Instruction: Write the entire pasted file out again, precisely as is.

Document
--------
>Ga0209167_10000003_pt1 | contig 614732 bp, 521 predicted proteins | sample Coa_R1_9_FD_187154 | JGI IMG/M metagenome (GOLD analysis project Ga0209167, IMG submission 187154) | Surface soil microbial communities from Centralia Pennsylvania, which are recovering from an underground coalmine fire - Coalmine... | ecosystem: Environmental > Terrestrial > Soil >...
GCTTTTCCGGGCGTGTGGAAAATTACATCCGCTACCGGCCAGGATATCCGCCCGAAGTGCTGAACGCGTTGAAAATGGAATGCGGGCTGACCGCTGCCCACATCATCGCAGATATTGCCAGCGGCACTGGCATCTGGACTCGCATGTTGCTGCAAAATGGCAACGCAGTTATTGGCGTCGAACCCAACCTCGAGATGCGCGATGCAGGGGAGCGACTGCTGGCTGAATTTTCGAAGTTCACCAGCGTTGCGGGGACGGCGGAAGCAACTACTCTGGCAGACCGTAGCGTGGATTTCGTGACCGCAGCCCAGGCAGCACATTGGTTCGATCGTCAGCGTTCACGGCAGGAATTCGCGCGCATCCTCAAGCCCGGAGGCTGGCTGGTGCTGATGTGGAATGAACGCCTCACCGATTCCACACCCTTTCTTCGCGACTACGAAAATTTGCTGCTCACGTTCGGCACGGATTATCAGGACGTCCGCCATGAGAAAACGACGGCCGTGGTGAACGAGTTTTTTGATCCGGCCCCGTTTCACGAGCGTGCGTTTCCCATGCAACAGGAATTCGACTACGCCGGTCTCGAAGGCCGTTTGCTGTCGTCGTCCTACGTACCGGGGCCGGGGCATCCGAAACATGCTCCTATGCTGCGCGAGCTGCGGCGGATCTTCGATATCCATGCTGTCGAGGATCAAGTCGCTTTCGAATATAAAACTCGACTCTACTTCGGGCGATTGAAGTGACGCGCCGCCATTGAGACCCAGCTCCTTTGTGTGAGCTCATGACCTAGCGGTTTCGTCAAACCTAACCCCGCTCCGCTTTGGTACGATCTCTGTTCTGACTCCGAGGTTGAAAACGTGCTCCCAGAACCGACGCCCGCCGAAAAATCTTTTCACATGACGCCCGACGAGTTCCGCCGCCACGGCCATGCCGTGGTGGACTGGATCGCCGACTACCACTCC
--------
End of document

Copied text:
>Ga0209167_10000003_pt1 | contig 614732 bp, 521 predicted proteins | sample Coa_R1_9_FD_187154 | JGI IMG/M metagenome (GOLD analysis project Ga0209167, IMG submission 187154) | Surface soil microbial communities from Centralia Pennsylvania, which are recovering from an underground coalmine fire - Coalmine... | ecosystem: Environmental > Terrestrial > Soil >...
GCTTTTCCGGGCGTGTGGAAAATTACATCCGCTACCGGCCAGGATATCCGCCCGAAGTGCTGAACGCGTTGAAAATGGAATGCGGGCTGACCGCTGCCCACATCATCGCAGATATTGCCAGCGGCACTGGCATCTGGACTCGCATGTTGCTGCAAAATGGCAACGCAGTTATTGGCGTCGAACCCAACCTCGAGATGCGCGATGCAGGGGAGCGACTGCTGGCTGAATTTTCGAAGTTCACCAGCGTTGCGGGGACGGCGGAAGCAACTACTCTGGCAGACCGTAGCGTGGATTTCGTGACCGCAGCCCAGGCAGCACATTGGTTCGATCGTCAGCGTTCACGGCAGGAATTCGCGCGCATCCTCAAGCCCGGAGGCTGGCTGGTGCTGATGTGGAATGAACGCCTCACCGATTCCACACCCTTTCTTCGCGACTACGAAAATTTGCTGCTCACGTTCGGCACGGATTATCAGGACGTCCGCCATGAGAAAACGACGGCCGTGGTGAACGAGTTTTTTGATCCGGCCCCGTTTCACGAGCGTGCGTTTCCCATGCAACAGGAATTCGACTACGCCGGTCTCGAAGGCCGTTTGCTGTCGTCGTCCTACGTACCGGGGCCGGGGCATCCGAAACATGCTCCTATGCTGCGCGAGCTGCGGCGGATCTTCGATATCCATGCTGTCGAGGATCAAGTCGCTTTCGAATATAAAACTCGACTCTACTTCGGGCGATTGAAGTGACGCGCCGCCATTGAGACCCAGCTCCTTTGTGTGAGCTCATGACCTAGCGGTTTCGTCAAACCTAACCCCGCTCCGCTTTGGTACGATCTCTGTTCTGACTCCGAGGTTGAAAACGTGCTCCCAGAACCGACGCCCGCCGAAAAATCTTTTCACATGACGCCCGACGAGTTCCGCCGCCACGGCCATGCCGTGGTGGACTGGATCGCCGACTACCACTCC